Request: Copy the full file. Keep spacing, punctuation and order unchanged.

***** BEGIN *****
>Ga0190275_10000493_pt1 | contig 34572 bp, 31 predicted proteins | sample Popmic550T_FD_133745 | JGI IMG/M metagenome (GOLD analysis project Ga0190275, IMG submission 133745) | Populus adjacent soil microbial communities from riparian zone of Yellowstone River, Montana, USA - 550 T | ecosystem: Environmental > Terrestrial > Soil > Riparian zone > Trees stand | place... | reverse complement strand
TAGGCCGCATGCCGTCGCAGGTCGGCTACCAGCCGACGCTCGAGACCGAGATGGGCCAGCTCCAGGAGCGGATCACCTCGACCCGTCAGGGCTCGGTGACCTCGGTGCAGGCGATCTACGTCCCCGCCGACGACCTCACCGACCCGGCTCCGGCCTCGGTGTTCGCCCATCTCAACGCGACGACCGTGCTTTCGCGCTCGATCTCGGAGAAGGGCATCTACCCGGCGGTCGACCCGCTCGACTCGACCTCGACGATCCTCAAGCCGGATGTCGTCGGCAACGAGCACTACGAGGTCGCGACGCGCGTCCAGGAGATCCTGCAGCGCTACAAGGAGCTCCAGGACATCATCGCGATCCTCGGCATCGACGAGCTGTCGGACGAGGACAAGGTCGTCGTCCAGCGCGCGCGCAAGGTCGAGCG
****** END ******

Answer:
>Ga0190275_10000493_pt1 | contig 34572 bp, 31 predicted proteins | sample Popmic550T_FD_133745 | JGI IMG/M metagenome (GOLD analysis project Ga0190275, IMG submission 133745) | Populus adjacent soil microbial communities from riparian zone of Yellowstone River, Montana, USA - 550 T | ecosystem: Environmental > Terrestrial > Soil > Riparian zone > Trees stand | place... | reverse complement strand
TAGGCCGCATGCCGTCGCAGGTCGGCTACCAGCCGACGCTCGAGACCGAGATGGGCCAGCTCCAGGAGCGGATCACCTCGACCCGTCAGGGCTCGGTGACCTCGGTGCAGGCGATCTACGTCCCCGCCGACGACCTCACCGACCCGGCTCCGGCCTCGGTGTTCGCCCATCTCAACGCGACGACCGTGCTTTCGCGCTCGATCTCGGAGAAGGGCATCTACCCGGCGGTCGACCCGCTCGACTCGACCTCGACGATCCTCAAGCCGGATGTCGTCGGCAACGAGCACTACGAGGTCGCGACGCGCGTCCAGGAGATCCTGCAGCGCTACAAGGAGCTCCAGGACATCATCGCGATCCTCGGCATCGACGAGCTGTCGGACGAGGACAAGGTCGTCGTCCAGCGCGCGCGCAAGGTCGAGCG